posted on May 30, 2006 16:47
Poker table requirements vary considerably from person to person, but what is the right table for your home poker game?
There are three basic types of poker table available on the market and you should choose your most suitable option based on quality of table, price and the space you have available to play in.
All tables are generally around 84" x 42" (7ft x 3 1/2ft or 2100mm x 1050mm) and come with place settings for either eight or ten players. The playing surface is generally made of MDF with high density foam, covered with either vinyl, rubber or faux gaming suede.
A good quality table covering is essential for smooth play, the surface needs to be soft enough to allow you to pick up your chips easily but firm enough to stack the chips without the risk of them falling over.
The "Entry Level" option. This is the cheapest way to get your own poker table. You simply place the table top on an existing table and you're off and running. The main problem with this type of table is stability, unless the table that it's going on top of is the same size you might have to contend with it tipping up although some strips of velcro might help with this as well as preventing the table from sliding. Good points about a table top poker table are that it is by far the cheapest option and it can be easily stored away when not in use.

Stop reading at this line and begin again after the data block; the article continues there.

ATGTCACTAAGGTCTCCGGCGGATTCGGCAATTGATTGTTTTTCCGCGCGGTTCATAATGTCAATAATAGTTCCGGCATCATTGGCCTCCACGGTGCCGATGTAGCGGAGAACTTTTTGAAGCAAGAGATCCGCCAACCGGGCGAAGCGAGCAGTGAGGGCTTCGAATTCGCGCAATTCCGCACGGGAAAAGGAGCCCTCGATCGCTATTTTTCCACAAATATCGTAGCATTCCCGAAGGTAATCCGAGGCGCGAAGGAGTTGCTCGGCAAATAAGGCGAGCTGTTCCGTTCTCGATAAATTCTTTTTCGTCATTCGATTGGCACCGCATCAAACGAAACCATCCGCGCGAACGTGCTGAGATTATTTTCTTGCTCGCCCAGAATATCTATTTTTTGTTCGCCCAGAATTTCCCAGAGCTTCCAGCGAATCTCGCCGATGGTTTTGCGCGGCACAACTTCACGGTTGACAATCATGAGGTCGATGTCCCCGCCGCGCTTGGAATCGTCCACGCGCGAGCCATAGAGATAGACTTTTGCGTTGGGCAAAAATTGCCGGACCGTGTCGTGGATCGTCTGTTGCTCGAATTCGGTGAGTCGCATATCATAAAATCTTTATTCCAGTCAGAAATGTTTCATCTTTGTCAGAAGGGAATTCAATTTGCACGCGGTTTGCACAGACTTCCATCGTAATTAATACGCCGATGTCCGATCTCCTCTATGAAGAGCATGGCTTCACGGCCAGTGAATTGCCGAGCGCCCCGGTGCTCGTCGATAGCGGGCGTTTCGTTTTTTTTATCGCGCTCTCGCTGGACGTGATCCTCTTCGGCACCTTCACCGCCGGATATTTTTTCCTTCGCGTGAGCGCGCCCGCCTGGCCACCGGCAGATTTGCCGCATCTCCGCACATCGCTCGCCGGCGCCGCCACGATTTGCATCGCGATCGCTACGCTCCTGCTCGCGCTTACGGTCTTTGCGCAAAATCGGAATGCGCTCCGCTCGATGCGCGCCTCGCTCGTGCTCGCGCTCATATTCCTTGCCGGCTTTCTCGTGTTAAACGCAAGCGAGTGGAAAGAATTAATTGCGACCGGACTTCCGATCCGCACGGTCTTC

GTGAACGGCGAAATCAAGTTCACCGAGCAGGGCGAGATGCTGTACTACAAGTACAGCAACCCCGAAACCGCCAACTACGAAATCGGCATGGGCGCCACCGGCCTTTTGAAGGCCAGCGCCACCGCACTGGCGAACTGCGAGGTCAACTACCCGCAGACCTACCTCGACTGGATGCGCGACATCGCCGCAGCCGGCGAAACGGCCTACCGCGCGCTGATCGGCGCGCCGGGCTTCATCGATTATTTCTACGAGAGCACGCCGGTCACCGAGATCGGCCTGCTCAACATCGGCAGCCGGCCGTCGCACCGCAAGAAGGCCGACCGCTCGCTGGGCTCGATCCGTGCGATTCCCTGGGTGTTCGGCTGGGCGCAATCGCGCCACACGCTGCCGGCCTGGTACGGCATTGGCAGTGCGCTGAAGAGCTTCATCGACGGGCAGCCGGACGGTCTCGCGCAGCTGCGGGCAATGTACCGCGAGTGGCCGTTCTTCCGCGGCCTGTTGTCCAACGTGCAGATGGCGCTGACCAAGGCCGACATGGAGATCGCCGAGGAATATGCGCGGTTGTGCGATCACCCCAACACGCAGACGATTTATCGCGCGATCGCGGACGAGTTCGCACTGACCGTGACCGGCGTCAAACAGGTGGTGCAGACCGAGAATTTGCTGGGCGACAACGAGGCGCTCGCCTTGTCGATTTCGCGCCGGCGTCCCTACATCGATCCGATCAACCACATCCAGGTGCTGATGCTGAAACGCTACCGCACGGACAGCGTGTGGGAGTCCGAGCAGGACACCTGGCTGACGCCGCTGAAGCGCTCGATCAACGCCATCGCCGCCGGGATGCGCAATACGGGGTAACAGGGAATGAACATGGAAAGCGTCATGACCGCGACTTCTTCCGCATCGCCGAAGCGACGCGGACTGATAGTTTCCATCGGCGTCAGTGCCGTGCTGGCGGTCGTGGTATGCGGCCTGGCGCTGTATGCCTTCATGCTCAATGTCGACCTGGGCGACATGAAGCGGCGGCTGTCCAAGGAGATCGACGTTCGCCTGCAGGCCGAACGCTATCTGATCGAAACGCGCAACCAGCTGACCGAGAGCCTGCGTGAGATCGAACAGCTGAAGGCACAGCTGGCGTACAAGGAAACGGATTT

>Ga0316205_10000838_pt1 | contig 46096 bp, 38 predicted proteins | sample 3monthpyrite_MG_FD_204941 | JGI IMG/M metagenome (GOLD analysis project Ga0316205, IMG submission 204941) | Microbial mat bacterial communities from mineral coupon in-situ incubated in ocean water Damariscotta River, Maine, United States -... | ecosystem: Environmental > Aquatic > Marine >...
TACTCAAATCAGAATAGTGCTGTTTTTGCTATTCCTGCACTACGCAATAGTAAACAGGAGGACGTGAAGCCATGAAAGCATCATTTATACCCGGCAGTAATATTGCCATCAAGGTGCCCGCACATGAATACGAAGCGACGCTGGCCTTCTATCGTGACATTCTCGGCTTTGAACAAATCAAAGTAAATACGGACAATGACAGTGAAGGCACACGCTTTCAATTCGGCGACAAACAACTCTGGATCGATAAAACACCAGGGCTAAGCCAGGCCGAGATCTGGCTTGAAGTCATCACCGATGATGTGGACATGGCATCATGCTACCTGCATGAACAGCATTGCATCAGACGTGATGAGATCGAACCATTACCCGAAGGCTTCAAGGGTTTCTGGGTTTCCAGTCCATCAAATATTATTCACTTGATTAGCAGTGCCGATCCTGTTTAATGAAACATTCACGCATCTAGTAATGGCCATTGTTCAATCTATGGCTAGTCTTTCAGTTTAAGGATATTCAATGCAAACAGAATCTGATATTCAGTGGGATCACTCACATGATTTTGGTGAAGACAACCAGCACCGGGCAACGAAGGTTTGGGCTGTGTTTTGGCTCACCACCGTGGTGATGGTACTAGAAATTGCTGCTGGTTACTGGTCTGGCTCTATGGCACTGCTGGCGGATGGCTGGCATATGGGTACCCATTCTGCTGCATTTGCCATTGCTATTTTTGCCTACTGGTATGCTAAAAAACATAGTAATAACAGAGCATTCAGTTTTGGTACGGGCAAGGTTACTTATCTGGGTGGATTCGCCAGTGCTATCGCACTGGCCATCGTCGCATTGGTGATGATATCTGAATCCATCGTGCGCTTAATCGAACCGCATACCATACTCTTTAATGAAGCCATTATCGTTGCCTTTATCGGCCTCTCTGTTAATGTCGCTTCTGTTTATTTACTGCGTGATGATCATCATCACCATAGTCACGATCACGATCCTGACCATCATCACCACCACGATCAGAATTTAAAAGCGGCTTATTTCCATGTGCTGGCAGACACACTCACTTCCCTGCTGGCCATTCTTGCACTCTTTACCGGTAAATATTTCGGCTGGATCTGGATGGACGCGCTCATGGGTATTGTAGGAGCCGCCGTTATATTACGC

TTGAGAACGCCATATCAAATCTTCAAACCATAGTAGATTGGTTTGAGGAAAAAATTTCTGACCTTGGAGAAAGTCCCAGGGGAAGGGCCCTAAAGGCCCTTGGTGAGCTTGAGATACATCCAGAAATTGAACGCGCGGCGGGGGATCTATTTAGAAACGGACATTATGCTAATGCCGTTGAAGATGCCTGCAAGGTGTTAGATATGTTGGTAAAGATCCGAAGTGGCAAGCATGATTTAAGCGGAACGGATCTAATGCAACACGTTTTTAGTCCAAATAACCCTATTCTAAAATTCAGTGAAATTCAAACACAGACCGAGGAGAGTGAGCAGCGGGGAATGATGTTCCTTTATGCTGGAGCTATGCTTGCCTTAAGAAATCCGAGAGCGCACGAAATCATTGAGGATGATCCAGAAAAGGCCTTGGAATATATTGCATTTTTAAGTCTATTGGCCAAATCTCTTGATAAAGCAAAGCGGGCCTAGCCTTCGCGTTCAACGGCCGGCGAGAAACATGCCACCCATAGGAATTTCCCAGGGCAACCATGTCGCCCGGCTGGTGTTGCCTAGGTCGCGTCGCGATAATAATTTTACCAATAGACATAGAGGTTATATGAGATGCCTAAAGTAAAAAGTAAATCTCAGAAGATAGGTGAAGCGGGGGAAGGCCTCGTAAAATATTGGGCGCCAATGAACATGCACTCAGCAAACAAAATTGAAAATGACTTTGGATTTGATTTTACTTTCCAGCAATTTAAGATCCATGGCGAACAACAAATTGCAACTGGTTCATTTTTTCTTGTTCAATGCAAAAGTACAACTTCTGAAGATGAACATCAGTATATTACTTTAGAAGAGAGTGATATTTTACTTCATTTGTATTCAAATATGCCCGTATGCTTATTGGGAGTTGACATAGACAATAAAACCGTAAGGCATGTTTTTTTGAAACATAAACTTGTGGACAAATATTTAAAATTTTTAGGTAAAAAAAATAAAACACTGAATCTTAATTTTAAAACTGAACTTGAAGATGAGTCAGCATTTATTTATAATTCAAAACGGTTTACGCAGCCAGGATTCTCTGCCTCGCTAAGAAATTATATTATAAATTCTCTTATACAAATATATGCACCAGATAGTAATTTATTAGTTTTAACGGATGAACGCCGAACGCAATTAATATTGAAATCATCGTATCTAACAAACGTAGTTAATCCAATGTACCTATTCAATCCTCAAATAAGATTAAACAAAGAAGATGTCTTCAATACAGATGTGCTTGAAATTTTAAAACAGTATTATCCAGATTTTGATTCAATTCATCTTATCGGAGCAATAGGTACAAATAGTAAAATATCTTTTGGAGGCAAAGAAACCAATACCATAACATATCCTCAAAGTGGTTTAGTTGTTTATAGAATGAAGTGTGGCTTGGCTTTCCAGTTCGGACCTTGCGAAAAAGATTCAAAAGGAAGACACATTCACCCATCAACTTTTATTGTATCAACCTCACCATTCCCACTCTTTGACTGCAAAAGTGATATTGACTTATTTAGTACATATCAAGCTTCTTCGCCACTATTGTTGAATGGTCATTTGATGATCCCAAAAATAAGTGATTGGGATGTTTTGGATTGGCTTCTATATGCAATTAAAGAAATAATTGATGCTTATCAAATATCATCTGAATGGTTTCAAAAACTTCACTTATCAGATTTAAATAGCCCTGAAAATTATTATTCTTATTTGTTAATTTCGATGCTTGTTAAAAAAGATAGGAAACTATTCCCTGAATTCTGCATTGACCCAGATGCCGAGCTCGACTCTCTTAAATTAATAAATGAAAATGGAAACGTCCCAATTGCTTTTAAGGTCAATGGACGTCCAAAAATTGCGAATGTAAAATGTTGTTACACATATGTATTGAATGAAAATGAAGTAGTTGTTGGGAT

This is the mid-range option of the three and is something of a compromise on all counts. On the plus side it can be stored away easily if space is an issue and it is cheaper than the solid construction models. On the other hand however the folding legs can be a bit unstable. This is a great option for an apartment or somewhere that might have small children running around during the day.
A poker table that is built to stay where it is. You will need more money and more space for this option but it is by far the best choice for a realistic home poker experience. This type of poker table is usually delivered with the legs detached and assembled in the place where it is meant to stay and therefore it is the most solid and reliable type of table available. The negatives here are that it will cost you more and the table cannot be stored away unless you want to dismantle it and reassemble it every time you play. As well as the rigidity of construction, a benefit may be that you could make a feature of the table in a spare room or games room.
There you have it then, a poker table for every occasion. Choose one that best suits your needs and get playing poker!
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Article by Ian McIntosh of www.Love-Texas-Holdem.com Check out the site for the latest poker articles, information and news and get poker freeroll updates in your mailbox every week - for free!
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